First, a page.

When I knew that he was probably on the spectrum, I all of a sudden saw him different. Almost like there was something wrong with him. He “had” something. Please forgive this statement because I don’t look at other children that way, I never have, but when it’s your own child, I think this is a natural first reaction.
I was looking at him as a kid “with” something instead of just my kid. I hated this even more.
I find I am talking about this in past and present tense because it was something I felt, but still experience as it sneaks up on me. It sneaks up on me because I don’t know how to live in this space of just looking at my son for who he is, and yet keeping half an eye open to his behavior and trying to figure it out or navigate my way through more issues. (I don’t assume that even though we have come this far, that we are quite done yet. The body is complicated and fascinating.)
How do just look at my son and not his behavior when he is always behaving? Behaving good, behaving badly, behaving badly, behaving tired, behaving with a giving spirit, behaving with a sad spirit, behaving cranky. I have to look at the behavior but not make it about food or his brain, or his stomach all the time.
I don’t know how to do this.
I don’t know how to look at him and not his issue.
I don’t know how to look at his issues and separate it from him.
Most of the time I just feel exhausted as we navigate our way through food issues. And even while we navigate through one child, there is still the other one who has severe wheat and peanut issues. It presents itself on his skin and in his behavior.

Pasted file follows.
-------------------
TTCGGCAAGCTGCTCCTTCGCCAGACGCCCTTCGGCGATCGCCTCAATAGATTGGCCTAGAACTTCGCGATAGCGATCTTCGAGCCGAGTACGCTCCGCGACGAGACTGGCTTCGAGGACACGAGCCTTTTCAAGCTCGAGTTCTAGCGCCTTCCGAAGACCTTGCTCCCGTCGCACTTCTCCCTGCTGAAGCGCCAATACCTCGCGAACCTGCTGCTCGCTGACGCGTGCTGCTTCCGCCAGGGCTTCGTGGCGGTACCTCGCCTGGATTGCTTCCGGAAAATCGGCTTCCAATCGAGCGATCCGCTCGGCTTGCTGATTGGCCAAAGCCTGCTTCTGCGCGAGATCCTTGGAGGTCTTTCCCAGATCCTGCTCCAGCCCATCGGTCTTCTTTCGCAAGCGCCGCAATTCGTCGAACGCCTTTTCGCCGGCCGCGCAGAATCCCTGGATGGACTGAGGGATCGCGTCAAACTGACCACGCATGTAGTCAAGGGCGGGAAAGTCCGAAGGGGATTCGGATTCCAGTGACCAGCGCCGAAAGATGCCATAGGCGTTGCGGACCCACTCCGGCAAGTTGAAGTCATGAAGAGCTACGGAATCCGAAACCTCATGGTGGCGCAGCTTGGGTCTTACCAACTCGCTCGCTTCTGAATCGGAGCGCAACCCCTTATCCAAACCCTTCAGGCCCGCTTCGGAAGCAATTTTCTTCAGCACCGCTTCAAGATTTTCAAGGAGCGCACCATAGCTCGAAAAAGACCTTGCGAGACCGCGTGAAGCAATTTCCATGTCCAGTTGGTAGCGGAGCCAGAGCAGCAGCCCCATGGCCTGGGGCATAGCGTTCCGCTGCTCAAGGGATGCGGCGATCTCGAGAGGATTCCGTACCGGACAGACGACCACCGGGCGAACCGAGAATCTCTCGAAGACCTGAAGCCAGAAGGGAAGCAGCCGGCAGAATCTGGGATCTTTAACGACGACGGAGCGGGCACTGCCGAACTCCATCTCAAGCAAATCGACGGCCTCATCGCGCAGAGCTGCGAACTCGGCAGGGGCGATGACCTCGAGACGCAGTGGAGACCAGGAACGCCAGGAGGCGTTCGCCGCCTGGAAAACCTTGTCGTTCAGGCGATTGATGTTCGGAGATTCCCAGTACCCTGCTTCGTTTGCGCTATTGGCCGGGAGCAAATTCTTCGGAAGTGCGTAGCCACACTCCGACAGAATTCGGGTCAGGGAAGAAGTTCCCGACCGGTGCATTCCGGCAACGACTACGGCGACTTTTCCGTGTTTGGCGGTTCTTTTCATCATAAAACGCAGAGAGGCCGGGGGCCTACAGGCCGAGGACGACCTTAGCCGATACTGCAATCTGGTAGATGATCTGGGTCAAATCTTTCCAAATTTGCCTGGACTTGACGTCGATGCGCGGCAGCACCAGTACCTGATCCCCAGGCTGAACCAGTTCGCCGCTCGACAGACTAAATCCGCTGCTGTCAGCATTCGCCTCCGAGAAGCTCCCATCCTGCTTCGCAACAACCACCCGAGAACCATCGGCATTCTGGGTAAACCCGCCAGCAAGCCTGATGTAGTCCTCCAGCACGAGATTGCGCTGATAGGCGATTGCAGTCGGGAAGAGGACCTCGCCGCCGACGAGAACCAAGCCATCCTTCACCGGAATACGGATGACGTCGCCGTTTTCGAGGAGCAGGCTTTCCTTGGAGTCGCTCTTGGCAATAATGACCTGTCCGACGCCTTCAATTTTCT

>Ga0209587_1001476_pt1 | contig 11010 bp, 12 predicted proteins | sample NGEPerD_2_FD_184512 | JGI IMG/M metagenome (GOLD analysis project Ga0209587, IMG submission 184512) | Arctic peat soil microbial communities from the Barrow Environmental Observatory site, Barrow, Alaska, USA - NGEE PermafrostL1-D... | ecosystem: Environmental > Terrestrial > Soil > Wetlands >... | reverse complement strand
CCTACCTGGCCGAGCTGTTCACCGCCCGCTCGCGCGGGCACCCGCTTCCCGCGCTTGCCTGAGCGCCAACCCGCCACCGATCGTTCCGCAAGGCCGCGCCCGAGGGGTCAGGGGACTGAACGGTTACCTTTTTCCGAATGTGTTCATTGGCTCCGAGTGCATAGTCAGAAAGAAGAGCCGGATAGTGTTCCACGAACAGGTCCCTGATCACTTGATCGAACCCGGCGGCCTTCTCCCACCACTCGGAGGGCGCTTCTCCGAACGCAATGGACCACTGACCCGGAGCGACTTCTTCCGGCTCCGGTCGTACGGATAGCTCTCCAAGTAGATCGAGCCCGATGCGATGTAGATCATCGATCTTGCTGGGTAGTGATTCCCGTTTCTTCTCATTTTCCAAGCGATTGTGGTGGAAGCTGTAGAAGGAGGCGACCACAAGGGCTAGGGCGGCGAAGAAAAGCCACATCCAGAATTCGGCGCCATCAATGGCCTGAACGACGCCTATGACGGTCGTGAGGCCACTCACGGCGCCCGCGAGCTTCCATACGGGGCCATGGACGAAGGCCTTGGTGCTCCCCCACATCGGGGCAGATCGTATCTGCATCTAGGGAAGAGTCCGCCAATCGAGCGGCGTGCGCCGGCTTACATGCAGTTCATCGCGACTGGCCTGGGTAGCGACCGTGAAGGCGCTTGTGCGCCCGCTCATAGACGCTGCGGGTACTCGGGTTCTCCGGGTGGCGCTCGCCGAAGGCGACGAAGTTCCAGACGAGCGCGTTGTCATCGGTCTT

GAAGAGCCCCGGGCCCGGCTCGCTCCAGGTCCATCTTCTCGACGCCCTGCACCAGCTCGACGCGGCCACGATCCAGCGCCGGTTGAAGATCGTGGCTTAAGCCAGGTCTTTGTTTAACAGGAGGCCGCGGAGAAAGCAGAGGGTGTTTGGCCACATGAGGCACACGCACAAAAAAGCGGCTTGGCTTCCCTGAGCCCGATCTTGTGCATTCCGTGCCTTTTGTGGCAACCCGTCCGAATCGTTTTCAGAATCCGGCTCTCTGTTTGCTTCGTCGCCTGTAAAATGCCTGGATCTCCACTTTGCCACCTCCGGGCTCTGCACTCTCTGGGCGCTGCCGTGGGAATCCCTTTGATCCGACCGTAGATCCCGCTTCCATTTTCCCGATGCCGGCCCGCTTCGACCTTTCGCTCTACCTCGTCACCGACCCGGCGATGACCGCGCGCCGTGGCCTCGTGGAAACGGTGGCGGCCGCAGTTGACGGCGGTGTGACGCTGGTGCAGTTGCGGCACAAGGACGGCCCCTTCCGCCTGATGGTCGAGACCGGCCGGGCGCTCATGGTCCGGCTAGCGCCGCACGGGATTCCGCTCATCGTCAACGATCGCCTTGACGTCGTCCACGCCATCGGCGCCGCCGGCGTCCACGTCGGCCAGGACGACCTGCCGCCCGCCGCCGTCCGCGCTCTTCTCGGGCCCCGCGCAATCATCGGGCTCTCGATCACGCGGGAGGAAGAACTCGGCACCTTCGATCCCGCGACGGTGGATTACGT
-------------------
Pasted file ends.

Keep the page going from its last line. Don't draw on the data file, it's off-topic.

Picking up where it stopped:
I don’t know how to do this. How to figure out what’s going on with my child and help him along the way.
I hope I get better at this.
Monday, January 16, 2012
Thank you Martin Luther King Jr.
Thank you for a being a voice for so many.
Thank you for having a vision and a dream.
Thank you for giving others a vision and a dream.
Thank you for standing up.
Thank you for your faith.
Thank you for acting out in faith.
Thank you for dedicating your life for others to live.
Thank you for being an inspiration.
But I hope that we can live up to your dream. I hope the everyday people of this world can live in your dream and fight for your dream and be a voice for that dream.
I hope that everyday people don't just leave it up to you. Or Bono. Or the Jolie/Pitts. Or President Carter. Or President Clinton. Or missionaries. Or pastors. Or gang leaders. (Yes I believe they are trying to fight for a dream, just in the wrong way, the only way they know how.) Or celebrities. Or government officials. Or NGO's. Or non-profits. Or your neighbor.